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Lake Kaindy would be a beautiful place even without its foliage. This strange natural phenomenon in the Tian Shan, near the border between Kazakhstan and Kyrgyzstan, is 30 metres (98 feet) deep and 400 metres (1,312 feet) long, its waters bright with dissolved limestone.
Once, this was a regular forested valley. But in 1911, the enormous Kebin earthquake rocked Kazakhstan, almost levelling the capital, Almaty. The upheaval produced a landslide, effectively blocking off the valley. The rains came, and the forest was drowned.
Now its bare trunks stand tall over the water, while below the surface, branches draped in algae reach like ghostly green limbs into the cold lake. The surreal effect is heightened by the blue waters and peaceful setting – while Lake Kaindy is only around 130 kilometres (81 miles) from Almaty as the crow flies, the winding and at times rough roads mean it’s an epic five-hour trip.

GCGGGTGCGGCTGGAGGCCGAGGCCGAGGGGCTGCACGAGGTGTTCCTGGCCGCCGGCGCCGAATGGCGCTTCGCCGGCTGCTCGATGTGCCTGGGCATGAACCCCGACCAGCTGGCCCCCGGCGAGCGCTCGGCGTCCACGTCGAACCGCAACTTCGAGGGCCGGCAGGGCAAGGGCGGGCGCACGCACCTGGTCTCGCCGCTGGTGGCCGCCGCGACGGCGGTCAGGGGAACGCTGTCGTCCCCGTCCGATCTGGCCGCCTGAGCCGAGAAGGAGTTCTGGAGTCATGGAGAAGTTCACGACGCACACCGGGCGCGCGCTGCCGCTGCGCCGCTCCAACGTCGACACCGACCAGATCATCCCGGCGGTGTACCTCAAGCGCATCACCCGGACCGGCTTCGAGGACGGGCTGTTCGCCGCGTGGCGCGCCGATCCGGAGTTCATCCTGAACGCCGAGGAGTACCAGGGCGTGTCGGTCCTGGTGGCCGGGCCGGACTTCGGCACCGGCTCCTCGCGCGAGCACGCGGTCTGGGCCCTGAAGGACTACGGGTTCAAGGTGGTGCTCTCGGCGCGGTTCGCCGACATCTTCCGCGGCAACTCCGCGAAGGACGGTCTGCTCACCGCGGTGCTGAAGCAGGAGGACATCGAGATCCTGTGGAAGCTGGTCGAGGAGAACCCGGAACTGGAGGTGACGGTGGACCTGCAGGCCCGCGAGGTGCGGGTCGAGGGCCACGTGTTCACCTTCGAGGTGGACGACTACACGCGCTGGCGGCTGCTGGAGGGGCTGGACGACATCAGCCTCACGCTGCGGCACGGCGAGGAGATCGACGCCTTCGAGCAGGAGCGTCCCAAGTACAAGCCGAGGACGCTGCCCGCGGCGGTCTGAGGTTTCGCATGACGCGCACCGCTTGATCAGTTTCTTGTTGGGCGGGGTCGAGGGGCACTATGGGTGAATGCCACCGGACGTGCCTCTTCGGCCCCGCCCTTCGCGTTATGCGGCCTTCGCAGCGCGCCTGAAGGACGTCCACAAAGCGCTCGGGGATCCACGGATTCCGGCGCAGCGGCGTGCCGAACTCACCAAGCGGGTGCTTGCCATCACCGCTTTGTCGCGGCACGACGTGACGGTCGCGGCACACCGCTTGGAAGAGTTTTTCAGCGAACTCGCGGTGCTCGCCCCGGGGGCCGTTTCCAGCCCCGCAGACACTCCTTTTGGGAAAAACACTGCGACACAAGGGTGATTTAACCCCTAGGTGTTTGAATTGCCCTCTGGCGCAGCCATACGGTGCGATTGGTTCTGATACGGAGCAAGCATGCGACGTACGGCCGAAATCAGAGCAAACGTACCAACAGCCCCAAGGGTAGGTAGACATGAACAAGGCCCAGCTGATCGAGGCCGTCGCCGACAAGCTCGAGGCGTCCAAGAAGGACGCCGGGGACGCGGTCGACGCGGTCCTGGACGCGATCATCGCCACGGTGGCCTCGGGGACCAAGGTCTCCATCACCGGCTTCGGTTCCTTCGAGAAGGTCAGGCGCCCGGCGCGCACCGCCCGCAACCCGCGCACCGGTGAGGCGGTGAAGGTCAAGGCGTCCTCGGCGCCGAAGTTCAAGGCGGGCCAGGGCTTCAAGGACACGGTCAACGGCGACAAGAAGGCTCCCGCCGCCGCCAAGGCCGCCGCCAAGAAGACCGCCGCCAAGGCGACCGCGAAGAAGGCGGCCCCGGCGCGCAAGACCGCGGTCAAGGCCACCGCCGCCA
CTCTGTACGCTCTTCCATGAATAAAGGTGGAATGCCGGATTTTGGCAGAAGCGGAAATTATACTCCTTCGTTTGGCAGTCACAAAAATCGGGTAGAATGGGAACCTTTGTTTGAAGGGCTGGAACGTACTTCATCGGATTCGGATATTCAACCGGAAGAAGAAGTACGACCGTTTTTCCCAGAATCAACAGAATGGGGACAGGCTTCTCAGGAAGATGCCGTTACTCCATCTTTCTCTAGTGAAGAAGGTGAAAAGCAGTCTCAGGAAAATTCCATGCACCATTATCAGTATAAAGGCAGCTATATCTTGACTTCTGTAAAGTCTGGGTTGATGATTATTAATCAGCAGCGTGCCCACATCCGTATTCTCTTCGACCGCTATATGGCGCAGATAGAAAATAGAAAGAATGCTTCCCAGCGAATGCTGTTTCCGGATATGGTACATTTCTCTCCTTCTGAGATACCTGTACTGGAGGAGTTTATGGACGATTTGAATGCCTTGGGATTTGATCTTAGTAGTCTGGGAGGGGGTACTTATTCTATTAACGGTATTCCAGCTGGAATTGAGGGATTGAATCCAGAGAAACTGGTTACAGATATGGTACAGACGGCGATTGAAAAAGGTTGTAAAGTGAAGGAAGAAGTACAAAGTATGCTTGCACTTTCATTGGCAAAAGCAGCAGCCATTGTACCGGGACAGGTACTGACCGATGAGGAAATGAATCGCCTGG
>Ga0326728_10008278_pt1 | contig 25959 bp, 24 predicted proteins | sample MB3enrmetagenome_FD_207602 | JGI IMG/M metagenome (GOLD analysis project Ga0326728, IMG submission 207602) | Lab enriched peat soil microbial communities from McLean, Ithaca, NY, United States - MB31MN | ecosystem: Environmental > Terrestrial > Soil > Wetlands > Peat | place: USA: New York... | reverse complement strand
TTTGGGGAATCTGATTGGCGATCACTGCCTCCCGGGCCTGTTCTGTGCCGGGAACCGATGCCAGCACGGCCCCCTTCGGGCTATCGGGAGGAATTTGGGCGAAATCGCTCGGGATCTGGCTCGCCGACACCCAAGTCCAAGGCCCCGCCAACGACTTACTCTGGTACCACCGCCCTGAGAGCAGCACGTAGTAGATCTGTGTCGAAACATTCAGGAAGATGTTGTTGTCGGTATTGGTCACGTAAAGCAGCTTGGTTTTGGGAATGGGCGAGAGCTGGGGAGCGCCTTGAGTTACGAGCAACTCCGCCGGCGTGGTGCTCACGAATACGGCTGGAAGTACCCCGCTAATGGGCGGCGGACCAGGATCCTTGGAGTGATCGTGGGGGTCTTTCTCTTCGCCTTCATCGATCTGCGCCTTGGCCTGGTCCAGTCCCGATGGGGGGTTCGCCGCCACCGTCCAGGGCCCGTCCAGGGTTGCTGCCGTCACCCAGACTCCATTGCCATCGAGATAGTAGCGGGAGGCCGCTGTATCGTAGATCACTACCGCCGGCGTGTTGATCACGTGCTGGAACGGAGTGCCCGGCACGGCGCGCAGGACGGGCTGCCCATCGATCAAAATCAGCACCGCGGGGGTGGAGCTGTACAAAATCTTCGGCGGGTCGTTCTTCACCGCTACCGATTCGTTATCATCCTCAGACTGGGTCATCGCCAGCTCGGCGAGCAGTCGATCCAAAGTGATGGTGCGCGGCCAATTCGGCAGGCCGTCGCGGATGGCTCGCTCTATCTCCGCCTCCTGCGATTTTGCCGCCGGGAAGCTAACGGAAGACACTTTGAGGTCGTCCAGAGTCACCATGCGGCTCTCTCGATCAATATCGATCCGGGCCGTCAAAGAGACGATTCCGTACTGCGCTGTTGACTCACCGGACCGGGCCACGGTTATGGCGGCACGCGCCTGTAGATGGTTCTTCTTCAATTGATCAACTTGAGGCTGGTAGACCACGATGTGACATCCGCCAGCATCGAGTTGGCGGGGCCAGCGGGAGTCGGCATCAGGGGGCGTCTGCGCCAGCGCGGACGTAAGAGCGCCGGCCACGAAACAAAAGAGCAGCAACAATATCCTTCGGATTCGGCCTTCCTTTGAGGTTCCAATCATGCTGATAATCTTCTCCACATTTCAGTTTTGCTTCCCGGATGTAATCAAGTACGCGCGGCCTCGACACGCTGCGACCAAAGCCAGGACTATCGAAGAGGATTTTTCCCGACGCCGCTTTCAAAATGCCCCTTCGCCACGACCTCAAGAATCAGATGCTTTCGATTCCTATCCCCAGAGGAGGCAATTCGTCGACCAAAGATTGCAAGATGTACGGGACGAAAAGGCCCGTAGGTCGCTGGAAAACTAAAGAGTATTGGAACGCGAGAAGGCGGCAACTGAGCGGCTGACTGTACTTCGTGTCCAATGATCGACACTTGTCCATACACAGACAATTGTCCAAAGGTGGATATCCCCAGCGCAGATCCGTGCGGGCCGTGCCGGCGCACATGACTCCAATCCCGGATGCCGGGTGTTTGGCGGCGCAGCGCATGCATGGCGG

Thanks to its 2,000-metre (6,562-foot) altitude, Lake Kaindy is cold – its waters rarely rise much above 6C, even in the summer. That chill has helped preserve the tree trunks, which would otherwise have rotted. The lake freezes in winter, when increasing numbers of people visit for ice diving and trout fishing.
A four-wheel-drive vehicle is recommended for the final stretch of the route, and while it’s possible to get here on public transport or with a private vehicle, most international visitors come on a tour. The route from Almaty is part of the fun of the trip – you’ll pass desert scenery, rock features and meadows before heading into the mountains.
Lake Kaindy is becoming more popular, but it’s a long way off the tourist trail. Many visitors looking for alpine lakes and fir forests in this part of Kazakhstan stop instead at the more accessible Bolshaya Almatinka valley and the lovely Kolsai Lakes – but they’ll miss this underwater forest.